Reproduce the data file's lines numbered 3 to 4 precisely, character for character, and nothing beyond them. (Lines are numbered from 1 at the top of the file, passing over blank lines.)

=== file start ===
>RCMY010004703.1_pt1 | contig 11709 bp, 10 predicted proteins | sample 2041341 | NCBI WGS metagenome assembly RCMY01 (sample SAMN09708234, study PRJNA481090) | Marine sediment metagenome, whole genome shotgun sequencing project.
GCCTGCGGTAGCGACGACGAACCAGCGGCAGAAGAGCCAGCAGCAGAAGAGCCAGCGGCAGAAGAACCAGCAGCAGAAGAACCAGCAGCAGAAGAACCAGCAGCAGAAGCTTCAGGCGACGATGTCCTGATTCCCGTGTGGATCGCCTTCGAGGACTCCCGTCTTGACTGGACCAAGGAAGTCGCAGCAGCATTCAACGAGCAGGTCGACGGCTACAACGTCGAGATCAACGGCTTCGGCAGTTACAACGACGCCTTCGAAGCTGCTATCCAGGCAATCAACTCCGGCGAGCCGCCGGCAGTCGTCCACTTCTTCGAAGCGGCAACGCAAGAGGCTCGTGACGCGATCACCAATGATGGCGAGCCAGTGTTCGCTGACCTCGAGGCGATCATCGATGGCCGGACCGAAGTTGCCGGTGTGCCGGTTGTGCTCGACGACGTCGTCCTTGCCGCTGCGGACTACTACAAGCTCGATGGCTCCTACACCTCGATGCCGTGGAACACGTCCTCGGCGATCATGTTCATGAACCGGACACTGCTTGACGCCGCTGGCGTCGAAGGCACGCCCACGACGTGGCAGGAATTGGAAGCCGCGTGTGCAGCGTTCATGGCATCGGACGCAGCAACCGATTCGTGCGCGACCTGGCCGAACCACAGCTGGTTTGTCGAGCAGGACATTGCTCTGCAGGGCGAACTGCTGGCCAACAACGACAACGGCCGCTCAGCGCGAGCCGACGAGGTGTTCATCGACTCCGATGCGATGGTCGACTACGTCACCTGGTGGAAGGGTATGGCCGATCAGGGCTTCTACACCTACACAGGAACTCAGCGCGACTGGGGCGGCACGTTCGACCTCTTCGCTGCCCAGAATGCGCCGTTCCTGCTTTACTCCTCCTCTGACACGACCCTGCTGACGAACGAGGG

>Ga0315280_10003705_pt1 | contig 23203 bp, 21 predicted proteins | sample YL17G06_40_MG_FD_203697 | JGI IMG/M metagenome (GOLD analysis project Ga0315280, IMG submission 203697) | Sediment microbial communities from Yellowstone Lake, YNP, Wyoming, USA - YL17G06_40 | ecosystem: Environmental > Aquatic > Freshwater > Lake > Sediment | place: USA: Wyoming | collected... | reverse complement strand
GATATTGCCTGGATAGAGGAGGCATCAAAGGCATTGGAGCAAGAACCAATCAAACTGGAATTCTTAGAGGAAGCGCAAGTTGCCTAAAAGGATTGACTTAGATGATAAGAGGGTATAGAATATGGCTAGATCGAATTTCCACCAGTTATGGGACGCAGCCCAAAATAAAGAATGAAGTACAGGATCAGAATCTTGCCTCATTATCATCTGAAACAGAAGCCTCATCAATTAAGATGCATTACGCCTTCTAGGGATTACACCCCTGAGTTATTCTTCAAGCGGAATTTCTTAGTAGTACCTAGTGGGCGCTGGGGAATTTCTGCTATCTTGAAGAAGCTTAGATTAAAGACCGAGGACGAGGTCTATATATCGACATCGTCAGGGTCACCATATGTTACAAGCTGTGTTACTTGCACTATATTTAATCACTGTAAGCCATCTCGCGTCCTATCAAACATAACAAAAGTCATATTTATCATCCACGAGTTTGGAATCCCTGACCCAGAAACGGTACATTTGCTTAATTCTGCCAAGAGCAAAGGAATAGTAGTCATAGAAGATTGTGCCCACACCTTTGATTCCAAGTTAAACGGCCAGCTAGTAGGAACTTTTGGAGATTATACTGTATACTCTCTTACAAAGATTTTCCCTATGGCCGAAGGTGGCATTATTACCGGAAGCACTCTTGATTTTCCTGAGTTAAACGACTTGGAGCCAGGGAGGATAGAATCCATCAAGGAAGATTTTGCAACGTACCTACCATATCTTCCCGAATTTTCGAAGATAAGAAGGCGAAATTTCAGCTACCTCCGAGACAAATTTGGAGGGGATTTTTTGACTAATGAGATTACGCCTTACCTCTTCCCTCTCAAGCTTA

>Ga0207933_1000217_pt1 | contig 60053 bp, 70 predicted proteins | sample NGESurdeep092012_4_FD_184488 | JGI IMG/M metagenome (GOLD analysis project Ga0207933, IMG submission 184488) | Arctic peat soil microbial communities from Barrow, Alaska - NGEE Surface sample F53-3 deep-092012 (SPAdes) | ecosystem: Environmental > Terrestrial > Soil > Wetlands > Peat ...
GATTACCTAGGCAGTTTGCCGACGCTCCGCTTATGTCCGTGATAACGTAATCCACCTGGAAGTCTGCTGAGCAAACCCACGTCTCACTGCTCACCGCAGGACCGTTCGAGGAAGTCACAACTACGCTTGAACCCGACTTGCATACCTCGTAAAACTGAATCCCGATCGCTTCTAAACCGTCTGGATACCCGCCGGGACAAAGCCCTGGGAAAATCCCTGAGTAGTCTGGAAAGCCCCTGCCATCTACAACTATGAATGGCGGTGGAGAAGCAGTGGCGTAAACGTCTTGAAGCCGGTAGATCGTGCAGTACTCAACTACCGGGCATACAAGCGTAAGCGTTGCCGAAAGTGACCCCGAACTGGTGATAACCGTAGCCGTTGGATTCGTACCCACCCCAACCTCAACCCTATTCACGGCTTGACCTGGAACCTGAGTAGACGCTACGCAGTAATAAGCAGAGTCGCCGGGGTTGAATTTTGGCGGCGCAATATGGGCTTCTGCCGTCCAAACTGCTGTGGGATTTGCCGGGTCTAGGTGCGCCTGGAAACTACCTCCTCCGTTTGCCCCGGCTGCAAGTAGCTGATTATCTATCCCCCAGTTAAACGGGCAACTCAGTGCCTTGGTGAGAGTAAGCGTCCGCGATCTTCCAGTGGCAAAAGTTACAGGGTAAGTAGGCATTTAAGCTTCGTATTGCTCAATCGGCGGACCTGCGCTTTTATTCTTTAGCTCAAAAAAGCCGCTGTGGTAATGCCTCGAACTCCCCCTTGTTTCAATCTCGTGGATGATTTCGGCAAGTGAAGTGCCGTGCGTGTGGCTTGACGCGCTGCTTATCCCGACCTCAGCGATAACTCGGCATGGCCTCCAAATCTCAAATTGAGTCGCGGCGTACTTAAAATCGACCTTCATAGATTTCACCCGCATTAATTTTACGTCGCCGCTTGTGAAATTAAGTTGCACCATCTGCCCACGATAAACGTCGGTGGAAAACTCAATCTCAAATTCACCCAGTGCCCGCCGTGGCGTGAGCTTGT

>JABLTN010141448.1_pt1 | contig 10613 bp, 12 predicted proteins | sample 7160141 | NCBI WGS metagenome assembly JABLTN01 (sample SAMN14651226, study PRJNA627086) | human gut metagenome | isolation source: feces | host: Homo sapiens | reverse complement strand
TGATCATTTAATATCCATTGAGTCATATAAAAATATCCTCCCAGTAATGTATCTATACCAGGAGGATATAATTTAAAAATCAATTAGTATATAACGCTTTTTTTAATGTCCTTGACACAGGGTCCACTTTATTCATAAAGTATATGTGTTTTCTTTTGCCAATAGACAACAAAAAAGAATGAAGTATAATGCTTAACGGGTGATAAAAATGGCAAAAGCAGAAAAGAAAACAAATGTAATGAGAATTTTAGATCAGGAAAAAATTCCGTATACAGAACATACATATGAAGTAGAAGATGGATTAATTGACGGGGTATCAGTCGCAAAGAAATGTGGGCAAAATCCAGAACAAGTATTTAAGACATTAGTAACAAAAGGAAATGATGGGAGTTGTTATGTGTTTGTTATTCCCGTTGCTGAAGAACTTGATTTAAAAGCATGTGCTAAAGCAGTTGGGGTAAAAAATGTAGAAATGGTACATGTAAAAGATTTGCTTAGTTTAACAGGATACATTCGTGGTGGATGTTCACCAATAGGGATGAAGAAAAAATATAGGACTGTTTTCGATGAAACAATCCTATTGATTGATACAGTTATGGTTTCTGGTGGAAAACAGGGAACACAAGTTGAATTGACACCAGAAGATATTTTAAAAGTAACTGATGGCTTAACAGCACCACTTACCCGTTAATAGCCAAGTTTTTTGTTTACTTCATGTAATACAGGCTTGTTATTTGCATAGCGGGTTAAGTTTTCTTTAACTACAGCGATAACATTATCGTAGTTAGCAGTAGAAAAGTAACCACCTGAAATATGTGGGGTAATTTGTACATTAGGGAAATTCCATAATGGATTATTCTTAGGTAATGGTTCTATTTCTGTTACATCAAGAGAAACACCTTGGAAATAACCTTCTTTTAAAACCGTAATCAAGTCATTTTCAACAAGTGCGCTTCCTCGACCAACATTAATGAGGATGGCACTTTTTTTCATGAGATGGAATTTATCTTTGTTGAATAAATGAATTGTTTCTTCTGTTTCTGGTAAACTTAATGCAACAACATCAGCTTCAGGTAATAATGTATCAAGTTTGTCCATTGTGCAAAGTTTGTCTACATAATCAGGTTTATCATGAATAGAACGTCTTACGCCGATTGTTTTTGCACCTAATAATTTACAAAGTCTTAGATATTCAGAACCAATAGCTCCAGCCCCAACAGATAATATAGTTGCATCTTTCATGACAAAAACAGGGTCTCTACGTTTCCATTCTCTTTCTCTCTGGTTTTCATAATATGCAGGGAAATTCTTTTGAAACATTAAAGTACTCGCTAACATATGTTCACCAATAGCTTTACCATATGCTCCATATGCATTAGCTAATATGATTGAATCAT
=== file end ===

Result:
>Ga0315280_10003705_pt1 | contig 23203 bp, 21 predicted proteins | sample YL17G06_40_MG_FD_203697 | JGI IMG/M metagenome (GOLD analysis project Ga0315280, IMG submission 203697) | Sediment microbial communities from Yellowstone Lake, YNP, Wyoming, USA - YL17G06_40 | ecosystem: Environmental > Aquatic > Freshwater > Lake > Sediment | place: USA: Wyoming | collected... | reverse complement strand
GATATTGCCTGGATAGAGGAGGCATCAAAGGCATTGGAGCAAGAACCAATCAAACTGGAATTCTTAGAGGAAGCGCAAGTTGCCTAAAAGGATTGACTTAGATGATAAGAGGGTATAGAATATGGCTAGATCGAATTTCCACCAGTTATGGGACGCAGCCCAAAATAAAGAATGAAGTACAGGATCAGAATCTTGCCTCATTATCATCTGAAACAGAAGCCTCATCAATTAAGATGCATTACGCCTTCTAGGGATTACACCCCTGAGTTATTCTTCAAGCGGAATTTCTTAGTAGTACCTAGTGGGCGCTGGGGAATTTCTGCTATCTTGAAGAAGCTTAGATTAAAGACCGAGGACGAGGTCTATATATCGACATCGTCAGGGTCACCATATGTTACAAGCTGTGTTACTTGCACTATATTTAATCACTGTAAGCCATCTCGCGTCCTATCAAACATAACAAAAGTCATATTTATCATCCACGAGTTTGGAATCCCTGACCCAGAAACGGTACATTTGCTTAATTCTGCCAAGAGCAAAGGAATAGTAGTCATAGAAGATTGTGCCCACACCTTTGATTCCAAGTTAAACGGCCAGCTAGTAGGAACTTTTGGAGATTATACTGTATACTCTCTTACAAAGATTTTCCCTATGGCCGAAGGTGGCATTATTACCGGAAGCACTCTTGATTTTCCTGAGTTAAACGACTTGGAGCCAGGGAGGATAGAATCCATCAAGGAAGATTTTGCAACGTACCTACCATATCTTCCCGAATTTTCGAAGATAAGAAGGCGAAATTTCAGCTACCTCCGAGACAAATTTGGAGGGGATTTTTTGACTAATGAGATTACGCCTTACCTCTTCCCTCTCAAGCTTA